340 F.3d 821
Larry Donnell King, Petitioner-Appellant,
Ernest C. Roe, Warden, Respondent-Appellee.
United States Court of Appeals, Ninth Circuit.
Submitted May 9, 2003.*
Filed August 18, 2003.
Larry Donnell King, Pro se, Los Angeles, California, petitioner-appellant.
Jeffrey J. Koch, Deputy Attorney General for the State of California, San Diego, California, for the respondent-appellee.
Appeal from the United States District Court for the Central District of California; Virginia A. Phillips, District Judge, Presiding. D.C. No. CV-00-00558-VAP.
Before James R. Browning, Betty B. Fletcher, and Barry G. Silverman, Circuit Judges.
Larry Donnell King appeals pro se the dismissal of his federal habeas petition as time-barred under 28 U.S.C. § 2244(d)(1). We review de novo, Patterson v. Stewart, 251 F.3d 1243, 1245 (9th Cir.2001), and affirm.
King's first petition to the California Supreme Court was denied without prejudice with citations to two cases that require that one must allege with sufficient particularity the facts warranting habeas relief and allow amendment to comply. See In re Swain, 34 Cal.2d 300, 304, 209 P.2d 793 (1949), People v. Duvall, 9 Cal.4th 464, 474, 37 Cal.Rptr.2d 259, 886 P.2d 1252 (1995).
To determine whether King is entitled to tolling of the period between the denial of this petition and the commencement of his next series of petitions, we apply a two-part test. First, we ask whether the petitioner's subsequent petitions are limited to an elaboration of the facts relating to the claims in the first petition. If not, these petitions constitute a "new round" and the gap between the rounds is not tolled. Biggs v. Duncan, 339 F.3d 1045, 2003 WL 21911087 (9th Cir.2003). But if the petitioner simply attempted to correct the deficiencies, then the petitioner is still making "proper use of state court procedures," Nino v. Galaza, 183 F.3d 1003, 1006 (9th Cir.1999), and his application is still "pending" for tolling purposes. See Carey v. Saffold, 536 U.S. 214, 220, 122 S.Ct. 2134, 153 L.Ed.2d 260 (2002) ("until the application has achieved final resolution through the State's postconviction procedures, by definition it remains `pending'"). We thus construe the new petitions as part of the first "full round" of collateral review. Carey, 536 U.S. at 222, 122 S.Ct. 2134. We then ask whether they were ultimately denied on the merits or deemed untimely. Id. In the former event, the time gap between the petitions is tolled; in the latter event it is not.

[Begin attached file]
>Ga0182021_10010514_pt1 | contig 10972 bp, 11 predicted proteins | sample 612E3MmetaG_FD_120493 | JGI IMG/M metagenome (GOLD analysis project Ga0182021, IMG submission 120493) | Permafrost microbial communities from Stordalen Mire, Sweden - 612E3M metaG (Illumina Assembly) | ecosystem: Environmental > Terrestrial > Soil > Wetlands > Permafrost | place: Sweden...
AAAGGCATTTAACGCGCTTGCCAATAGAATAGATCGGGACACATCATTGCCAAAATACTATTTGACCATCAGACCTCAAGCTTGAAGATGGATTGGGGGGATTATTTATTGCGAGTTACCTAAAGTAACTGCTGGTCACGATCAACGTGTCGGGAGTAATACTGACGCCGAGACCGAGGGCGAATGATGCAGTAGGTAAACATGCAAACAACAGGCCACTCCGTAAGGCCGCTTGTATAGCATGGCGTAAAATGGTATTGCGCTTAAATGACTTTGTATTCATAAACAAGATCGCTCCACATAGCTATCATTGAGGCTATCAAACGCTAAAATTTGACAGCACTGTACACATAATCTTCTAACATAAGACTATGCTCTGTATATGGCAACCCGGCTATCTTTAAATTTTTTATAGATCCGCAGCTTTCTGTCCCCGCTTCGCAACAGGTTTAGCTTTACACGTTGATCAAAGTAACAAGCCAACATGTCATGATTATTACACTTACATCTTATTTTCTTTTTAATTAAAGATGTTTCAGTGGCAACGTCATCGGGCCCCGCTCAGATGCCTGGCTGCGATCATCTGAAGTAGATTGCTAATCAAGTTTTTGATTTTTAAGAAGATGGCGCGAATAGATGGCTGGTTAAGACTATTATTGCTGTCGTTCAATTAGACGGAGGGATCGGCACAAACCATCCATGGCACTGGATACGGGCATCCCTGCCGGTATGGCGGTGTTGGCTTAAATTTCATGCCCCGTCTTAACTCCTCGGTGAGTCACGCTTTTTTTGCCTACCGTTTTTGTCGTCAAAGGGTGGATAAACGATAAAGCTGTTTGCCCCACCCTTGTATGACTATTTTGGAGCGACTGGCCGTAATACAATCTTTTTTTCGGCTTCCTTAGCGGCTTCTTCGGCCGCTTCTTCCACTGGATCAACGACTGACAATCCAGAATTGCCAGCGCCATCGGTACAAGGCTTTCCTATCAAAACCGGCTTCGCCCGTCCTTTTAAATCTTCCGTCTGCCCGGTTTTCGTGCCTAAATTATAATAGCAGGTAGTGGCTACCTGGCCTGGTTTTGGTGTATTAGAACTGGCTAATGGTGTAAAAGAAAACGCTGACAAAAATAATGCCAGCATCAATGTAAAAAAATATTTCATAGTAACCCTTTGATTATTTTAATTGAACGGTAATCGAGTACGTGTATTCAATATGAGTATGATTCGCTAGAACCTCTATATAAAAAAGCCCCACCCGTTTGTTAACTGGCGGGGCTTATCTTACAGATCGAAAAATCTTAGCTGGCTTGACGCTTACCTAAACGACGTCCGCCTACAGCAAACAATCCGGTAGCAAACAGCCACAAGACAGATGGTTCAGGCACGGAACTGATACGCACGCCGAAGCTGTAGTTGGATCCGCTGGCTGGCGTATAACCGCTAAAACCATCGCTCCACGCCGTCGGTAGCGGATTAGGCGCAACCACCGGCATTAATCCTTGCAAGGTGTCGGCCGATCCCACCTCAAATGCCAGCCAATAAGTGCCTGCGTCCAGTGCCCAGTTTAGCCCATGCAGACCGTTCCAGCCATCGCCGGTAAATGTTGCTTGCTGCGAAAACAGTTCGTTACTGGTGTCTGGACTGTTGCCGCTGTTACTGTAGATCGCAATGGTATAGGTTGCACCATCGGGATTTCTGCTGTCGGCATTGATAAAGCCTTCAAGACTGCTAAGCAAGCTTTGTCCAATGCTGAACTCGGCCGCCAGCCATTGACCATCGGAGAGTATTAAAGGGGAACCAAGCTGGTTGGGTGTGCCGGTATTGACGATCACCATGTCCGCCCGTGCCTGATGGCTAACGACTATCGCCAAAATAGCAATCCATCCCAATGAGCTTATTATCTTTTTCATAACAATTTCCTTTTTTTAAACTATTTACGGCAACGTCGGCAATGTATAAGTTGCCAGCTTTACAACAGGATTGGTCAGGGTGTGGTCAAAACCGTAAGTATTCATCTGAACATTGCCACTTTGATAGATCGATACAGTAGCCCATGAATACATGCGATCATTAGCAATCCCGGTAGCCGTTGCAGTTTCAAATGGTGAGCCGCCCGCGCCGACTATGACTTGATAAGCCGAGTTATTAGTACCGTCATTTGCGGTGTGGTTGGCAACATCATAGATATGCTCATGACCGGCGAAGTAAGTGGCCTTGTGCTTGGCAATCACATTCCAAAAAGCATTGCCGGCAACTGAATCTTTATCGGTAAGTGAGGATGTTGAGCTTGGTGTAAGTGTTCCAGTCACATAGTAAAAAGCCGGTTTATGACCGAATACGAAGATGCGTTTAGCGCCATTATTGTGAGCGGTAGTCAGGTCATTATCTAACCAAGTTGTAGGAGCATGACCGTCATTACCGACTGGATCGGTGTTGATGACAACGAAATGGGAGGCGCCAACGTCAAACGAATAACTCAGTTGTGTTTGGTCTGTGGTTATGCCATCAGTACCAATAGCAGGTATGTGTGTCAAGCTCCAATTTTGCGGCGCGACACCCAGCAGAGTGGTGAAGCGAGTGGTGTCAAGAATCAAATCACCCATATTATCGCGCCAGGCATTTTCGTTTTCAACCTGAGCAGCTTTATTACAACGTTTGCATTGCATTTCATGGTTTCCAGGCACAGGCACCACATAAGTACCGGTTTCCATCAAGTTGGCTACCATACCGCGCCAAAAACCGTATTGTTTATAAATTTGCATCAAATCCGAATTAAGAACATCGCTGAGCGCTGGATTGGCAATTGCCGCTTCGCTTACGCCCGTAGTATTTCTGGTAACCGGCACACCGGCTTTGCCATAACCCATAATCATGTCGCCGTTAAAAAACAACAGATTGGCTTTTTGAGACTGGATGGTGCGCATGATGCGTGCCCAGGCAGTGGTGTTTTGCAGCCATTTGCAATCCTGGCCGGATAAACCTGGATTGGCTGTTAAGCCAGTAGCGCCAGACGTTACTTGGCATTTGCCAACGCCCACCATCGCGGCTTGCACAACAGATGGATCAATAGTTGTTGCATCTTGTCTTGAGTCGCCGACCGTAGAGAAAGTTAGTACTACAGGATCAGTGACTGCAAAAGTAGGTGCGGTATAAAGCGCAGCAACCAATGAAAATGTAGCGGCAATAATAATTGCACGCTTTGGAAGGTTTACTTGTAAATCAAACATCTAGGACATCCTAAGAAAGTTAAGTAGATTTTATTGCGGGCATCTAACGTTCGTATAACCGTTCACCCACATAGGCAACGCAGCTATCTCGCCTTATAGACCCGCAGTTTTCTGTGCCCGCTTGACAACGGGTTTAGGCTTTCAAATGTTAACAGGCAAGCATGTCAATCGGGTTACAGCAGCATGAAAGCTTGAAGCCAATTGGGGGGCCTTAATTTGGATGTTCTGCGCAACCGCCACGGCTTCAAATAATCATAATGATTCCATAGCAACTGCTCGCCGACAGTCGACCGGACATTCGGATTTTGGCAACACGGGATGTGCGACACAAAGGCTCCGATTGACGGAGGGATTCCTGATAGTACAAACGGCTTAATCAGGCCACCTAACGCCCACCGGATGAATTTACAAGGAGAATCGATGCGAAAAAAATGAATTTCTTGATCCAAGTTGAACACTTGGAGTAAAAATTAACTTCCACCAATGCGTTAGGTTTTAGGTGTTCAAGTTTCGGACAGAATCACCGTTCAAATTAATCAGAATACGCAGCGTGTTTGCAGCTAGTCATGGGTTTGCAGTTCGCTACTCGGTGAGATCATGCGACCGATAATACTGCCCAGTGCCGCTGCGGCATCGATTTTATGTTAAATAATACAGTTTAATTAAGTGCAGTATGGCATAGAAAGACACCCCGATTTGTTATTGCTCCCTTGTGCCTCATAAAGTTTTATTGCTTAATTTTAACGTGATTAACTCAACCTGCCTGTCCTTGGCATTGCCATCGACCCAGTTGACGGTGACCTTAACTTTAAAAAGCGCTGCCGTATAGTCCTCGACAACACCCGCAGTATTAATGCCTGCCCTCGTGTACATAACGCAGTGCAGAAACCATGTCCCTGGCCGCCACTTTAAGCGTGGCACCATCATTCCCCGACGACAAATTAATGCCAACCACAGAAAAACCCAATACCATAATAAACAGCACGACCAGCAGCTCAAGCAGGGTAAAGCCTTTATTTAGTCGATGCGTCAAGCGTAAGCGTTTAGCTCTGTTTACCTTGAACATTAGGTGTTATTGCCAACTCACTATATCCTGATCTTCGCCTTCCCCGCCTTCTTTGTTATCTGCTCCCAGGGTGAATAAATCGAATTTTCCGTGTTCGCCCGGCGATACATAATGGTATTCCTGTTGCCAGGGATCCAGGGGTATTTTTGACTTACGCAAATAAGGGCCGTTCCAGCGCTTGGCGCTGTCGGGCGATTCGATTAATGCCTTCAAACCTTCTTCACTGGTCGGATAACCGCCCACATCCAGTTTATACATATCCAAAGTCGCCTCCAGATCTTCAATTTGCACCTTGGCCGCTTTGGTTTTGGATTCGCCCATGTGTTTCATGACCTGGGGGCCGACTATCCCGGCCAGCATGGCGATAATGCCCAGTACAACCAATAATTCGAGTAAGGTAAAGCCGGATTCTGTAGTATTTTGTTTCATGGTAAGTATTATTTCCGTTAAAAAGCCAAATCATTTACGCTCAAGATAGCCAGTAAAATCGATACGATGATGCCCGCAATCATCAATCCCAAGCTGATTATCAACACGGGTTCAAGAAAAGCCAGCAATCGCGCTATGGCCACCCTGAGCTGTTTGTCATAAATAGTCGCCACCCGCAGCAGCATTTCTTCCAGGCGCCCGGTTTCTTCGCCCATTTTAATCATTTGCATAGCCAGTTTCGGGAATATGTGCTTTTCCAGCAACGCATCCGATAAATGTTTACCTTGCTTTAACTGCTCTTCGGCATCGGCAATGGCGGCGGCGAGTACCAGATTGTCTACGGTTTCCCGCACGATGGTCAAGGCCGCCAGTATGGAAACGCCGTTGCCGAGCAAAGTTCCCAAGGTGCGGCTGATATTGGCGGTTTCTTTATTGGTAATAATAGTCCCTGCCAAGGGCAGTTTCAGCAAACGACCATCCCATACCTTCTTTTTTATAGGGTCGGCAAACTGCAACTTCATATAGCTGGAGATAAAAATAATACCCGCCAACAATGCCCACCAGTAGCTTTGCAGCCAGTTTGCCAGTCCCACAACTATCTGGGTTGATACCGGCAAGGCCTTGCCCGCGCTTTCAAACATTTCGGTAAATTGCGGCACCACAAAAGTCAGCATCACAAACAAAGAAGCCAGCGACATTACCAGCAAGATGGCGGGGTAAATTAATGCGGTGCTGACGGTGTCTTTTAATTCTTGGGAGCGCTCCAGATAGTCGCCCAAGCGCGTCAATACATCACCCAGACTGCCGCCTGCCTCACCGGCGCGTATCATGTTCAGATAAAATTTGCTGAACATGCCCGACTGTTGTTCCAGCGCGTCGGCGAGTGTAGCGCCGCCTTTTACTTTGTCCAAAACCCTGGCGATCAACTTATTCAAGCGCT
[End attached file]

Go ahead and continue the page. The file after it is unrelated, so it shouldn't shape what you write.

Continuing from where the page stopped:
King's second series of petitions commenced in the California Court of Appeals seven months after the denial of his prior petition. They made no attempt to correct his prior petition, and therefore were not offered simply to remediate deficiencies, see Swain, 34 Cal.2d at 304, Duvall, 9 Cal.4th at 474, 37 Cal.Rptr.2d 259, 886 P.2d 1252, and fail the first prong of this test. This second series of petitions therefore may not be treated as part of his "one full round" that is his due under Carey, and must be treated as a separate round under Biggs.
The one-year period in which King could file a federal habeas petition began to run on June 12, 1996. Bowen v. Roe, 188 F.3d 1157, 1159-1160 (9th Cir.1999). King is entitled to tolling of the statute of limitations during the time "a properly filed application for State post-conviction or other collateral review with respect to the pertinent judgment or claim is pending." 28 U.S.C. § 2244(d)(2). He is not entitled to tolling during the interval between the completion of one round of state collateral review and the commencement of a second round of review. Biggs, 339 F.3d at 1045, 2003 WL 21911087. Since we cannot toll the interval between King's two rounds of review, even if he is entitled to tolling during both of these rounds and to equitable tolling during the periods he requests, his federal petition is untimely.
This panel unanimously finds this case suitable for decision without oral argumentSee Fed.R.App.P. 34(a)(2).